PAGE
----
Walking is a great way to improve or maintain your overall health. Just 30 minutes every day can increase cardiovascular fitness, strengthen bones, reduce excess body fat, and boost muscle power and endurance. It can also reduce your risk of developing conditions such as heart disease, type 2 diabetes, osteoporosis and some cancers. Unlike some other forms of exercise, walking is free and doesn’t require any special equipment or training.
Physical activity does not have to be vigorous or done for long periods in order to improve your health. A 2007 study of inactive women found that even a low level of exercise – around 75 minutes per week – improved their fitness levels significantly, when compared to a non-exercising group.
Walking is low impact, requires minimal equipment, can be done at any time of day and can be performed at your own pace. You can get out and walk without worrying about the risks associated with some more vigorous forms of exercise. Walking is also a great form of physical activity for people who are overweight, elderly, or who haven’t exercised in a long time.
Walking for fun and fitness isn’t limited to strolling by yourself around local neighbourhood streets. There are various clubs, venues and strategies you can use to make walking an enjoyable and social part of your lifestyle.
Health benefits of walking
You carry your own body weight when you walk. This is known as weight-bearing exercise. Some of the benefits include:
• increased cardiovascular and pulmonary (heart and lung) fitness
• reduced risk of heart disease and stroke
• improved management of conditions such as hypertension (high blood pressure), high cholesterol, joint and muscular pain or stiffness, and diabetes
• stronger bones and improved balance
• increased muscle strength and endurance
• reduced body fat.
Walking for 30 minutes a day
To get the health benefits, try to walk for at least 30 minutes as briskly as you can on most days of the week. ‘Brisk’ means that you can still talk but not sing, and you may be puffing slightly. Moderate activities such as walking pose little health risk but, if you have a medical condition, check with your doctor before starting any new exercise program of physical activity.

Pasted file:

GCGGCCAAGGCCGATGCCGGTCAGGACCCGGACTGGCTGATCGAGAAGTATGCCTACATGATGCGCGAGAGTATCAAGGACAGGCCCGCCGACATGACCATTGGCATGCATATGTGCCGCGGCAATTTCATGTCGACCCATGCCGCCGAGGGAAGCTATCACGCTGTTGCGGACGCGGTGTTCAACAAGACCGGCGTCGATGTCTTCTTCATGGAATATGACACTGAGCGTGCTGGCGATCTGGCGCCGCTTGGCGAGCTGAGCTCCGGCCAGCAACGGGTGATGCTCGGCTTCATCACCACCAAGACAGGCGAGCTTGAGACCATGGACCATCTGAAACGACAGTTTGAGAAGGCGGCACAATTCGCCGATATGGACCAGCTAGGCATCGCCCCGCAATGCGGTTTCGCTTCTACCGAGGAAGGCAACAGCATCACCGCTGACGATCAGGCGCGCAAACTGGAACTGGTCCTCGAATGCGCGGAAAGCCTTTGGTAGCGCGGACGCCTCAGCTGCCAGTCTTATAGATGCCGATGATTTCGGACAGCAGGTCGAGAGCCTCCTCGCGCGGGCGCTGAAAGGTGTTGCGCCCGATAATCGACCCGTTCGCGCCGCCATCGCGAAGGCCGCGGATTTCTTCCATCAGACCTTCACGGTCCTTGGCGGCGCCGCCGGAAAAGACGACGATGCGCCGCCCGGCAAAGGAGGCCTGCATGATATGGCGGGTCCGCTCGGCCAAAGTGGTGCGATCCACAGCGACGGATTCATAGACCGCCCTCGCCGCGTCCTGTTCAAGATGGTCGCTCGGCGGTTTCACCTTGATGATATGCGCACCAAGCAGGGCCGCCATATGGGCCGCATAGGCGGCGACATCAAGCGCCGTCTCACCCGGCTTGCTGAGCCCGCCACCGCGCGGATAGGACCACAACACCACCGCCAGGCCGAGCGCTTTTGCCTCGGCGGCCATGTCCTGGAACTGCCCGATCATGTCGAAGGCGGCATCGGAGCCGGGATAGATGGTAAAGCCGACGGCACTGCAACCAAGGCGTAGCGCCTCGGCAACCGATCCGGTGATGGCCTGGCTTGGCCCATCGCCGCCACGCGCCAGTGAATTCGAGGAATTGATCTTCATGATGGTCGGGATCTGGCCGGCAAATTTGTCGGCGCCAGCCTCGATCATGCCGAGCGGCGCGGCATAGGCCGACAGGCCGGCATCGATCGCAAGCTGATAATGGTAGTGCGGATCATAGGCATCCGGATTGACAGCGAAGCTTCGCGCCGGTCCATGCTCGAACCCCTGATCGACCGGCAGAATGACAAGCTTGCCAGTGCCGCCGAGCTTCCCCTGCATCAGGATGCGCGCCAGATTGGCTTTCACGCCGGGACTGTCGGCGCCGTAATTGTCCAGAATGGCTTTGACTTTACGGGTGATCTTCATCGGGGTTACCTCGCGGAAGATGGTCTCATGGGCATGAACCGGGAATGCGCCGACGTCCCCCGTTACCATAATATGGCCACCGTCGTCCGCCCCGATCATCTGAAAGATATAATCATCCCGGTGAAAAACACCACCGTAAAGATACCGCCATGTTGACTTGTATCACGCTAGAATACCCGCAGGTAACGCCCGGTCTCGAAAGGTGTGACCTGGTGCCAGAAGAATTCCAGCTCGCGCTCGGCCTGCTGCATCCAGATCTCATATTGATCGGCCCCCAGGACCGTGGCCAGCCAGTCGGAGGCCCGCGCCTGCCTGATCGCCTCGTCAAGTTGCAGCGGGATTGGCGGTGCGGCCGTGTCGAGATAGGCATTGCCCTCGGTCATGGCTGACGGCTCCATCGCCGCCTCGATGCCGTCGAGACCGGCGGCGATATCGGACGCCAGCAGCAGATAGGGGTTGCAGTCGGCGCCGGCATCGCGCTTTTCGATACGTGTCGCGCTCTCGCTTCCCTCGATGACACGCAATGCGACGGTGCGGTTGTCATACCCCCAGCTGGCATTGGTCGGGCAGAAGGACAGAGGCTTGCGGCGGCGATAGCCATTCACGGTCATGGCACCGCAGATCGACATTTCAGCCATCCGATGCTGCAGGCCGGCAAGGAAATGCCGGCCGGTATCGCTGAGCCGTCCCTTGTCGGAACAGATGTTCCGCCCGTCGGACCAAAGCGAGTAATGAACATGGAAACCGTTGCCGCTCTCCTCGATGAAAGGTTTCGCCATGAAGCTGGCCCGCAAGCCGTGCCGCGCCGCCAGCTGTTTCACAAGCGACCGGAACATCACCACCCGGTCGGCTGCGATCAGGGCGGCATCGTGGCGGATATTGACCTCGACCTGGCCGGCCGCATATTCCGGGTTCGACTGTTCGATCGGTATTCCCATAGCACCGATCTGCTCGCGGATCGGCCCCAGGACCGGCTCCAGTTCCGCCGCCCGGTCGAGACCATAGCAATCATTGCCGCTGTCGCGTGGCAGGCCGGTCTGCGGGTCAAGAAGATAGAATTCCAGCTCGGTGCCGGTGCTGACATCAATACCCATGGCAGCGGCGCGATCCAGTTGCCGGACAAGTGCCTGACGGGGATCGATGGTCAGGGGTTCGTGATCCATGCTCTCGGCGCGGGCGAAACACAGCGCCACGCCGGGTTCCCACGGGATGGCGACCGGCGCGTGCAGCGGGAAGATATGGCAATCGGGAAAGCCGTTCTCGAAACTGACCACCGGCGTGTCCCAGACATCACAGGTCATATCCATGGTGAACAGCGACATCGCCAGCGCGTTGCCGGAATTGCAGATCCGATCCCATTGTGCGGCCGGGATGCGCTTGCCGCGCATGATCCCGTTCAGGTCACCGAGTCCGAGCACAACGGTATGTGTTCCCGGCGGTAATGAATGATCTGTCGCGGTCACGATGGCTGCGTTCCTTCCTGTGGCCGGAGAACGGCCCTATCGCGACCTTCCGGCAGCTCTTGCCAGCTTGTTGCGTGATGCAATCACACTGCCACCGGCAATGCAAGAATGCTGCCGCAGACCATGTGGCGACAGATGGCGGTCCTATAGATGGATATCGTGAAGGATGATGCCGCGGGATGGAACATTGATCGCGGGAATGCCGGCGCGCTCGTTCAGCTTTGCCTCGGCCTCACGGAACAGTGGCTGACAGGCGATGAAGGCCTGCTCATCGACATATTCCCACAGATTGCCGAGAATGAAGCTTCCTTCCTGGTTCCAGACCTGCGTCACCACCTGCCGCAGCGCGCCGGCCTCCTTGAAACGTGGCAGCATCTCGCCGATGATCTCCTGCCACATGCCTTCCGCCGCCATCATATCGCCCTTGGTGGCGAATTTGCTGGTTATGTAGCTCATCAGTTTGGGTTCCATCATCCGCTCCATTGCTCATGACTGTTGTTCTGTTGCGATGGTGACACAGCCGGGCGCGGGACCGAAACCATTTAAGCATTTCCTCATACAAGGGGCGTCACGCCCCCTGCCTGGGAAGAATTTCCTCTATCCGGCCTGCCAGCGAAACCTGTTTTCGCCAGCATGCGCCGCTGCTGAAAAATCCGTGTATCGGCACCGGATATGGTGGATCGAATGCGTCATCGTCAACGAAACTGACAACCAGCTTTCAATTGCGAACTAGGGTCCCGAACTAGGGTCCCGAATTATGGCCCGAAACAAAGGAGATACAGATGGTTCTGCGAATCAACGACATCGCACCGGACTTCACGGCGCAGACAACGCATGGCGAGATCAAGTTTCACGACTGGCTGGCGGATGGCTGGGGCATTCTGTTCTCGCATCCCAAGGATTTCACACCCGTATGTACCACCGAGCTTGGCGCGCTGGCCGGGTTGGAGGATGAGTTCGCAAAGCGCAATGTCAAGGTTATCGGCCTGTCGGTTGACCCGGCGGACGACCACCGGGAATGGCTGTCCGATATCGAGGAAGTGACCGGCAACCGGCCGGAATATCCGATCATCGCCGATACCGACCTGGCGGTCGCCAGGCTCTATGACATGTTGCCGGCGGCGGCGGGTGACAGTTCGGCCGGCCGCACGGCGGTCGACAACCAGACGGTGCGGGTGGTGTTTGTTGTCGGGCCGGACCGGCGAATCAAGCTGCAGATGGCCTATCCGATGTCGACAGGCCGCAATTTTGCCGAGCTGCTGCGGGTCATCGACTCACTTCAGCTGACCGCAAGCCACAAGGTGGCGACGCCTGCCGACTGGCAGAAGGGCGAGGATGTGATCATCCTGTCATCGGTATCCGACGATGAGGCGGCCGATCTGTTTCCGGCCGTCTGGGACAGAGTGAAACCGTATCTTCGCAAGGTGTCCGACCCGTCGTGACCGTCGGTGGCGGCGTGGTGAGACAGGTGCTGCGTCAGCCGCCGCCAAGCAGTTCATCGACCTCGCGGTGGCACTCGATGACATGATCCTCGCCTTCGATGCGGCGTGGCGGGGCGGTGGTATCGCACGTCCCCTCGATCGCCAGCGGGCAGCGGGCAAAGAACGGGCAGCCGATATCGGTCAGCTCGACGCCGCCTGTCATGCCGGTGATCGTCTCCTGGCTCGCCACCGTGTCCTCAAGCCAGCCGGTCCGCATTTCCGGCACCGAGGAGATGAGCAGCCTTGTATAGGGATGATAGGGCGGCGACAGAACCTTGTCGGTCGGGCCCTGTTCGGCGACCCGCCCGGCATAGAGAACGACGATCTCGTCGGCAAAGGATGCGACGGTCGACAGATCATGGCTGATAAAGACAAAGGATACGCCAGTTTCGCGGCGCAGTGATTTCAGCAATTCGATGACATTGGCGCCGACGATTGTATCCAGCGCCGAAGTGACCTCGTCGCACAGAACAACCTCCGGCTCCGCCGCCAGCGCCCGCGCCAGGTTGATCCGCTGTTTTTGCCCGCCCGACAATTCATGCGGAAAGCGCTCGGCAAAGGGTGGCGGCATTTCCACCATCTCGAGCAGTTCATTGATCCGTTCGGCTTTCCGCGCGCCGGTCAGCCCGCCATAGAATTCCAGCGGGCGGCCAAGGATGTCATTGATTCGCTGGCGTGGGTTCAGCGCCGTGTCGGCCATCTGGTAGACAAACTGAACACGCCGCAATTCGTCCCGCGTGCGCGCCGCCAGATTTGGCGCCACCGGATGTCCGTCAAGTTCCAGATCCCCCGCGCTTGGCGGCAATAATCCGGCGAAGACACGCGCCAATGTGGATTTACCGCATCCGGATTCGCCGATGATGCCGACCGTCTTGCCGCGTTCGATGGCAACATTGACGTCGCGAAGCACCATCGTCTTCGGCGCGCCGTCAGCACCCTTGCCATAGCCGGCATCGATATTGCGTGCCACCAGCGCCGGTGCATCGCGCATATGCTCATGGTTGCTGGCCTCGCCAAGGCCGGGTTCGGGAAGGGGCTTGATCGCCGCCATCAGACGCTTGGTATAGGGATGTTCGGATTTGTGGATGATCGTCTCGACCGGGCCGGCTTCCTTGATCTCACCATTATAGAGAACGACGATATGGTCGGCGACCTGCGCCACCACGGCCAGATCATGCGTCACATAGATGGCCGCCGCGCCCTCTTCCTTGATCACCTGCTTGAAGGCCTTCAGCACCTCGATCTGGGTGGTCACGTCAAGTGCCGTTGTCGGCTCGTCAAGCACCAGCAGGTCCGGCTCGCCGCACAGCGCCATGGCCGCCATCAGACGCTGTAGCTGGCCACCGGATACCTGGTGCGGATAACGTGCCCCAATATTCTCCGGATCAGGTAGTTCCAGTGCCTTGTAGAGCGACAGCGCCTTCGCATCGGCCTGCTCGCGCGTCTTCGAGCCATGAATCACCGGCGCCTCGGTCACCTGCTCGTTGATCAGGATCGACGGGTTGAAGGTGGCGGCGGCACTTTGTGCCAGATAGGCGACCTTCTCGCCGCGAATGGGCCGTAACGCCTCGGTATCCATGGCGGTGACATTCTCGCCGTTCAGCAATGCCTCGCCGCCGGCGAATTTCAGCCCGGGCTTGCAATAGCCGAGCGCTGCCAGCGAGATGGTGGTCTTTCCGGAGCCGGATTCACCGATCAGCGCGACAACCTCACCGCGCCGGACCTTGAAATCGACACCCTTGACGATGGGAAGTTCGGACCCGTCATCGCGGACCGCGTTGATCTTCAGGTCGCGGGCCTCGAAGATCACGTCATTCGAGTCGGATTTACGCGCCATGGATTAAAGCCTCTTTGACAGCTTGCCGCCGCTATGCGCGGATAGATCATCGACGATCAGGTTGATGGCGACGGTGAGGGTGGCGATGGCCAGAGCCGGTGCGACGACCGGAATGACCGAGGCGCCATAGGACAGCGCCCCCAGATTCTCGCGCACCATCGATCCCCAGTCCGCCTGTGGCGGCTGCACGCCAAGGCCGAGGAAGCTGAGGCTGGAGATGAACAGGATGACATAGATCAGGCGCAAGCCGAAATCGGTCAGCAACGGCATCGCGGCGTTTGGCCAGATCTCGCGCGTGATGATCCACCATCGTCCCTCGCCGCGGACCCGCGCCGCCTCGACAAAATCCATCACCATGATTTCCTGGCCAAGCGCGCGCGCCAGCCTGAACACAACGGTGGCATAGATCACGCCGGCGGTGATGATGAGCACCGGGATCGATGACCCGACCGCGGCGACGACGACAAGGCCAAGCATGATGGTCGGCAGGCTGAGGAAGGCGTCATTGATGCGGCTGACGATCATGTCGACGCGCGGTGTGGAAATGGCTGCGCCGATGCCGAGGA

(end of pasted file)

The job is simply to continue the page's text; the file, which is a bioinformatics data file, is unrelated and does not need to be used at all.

Building physical activity into your life
If it’s too difficult to walk for 30 minutes at one time, do regular small bouts (10 minutes) three times per day and gradually build up to longer sessions. However, if your goal is to lose weight, you will need to do physical activity for longer than 30 minutes each day. You can still achieve this by starting with smaller bouts of activity throughout the day and increasing these as your fitness improves.
Physical activity built into a daily lifestyle plan is also one of the most effective ways to assist with weight loss and keep weight off once it’s lost.
Make walking part of your routine
Try to make walking a routine – for example, try to walk at the same time each day. Remember, you use the same amount of energy, no matter what time of day you walk, so do what is most convenient for you. You may find that asking someone to walk with you will help make it a regular activity. Some people find that keeping an activity diary or log also makes it easier.
Wearing a pedometer while walking
A pedometer measures the number of steps you take. You can use it to measure your movement throughout a day and compare it to other days or to recommended amounts. This may motivate you to move more. The recommended number of steps accumulated per day to achieve health benefits is 10,000 steps or more.
Footwear for walking
Walking is a low-cost and effective form of exercise. However, the wrong type of shoe or walking action can cause foot or shin pain, blisters and injuries to soft tissue. Make sure your shoes are comfortable, with appropriate heel and arch supports. Take light, easy steps and make sure your heel touches down before your toes. Whenever possible, walk on grass rather than concrete to help absorb the impact.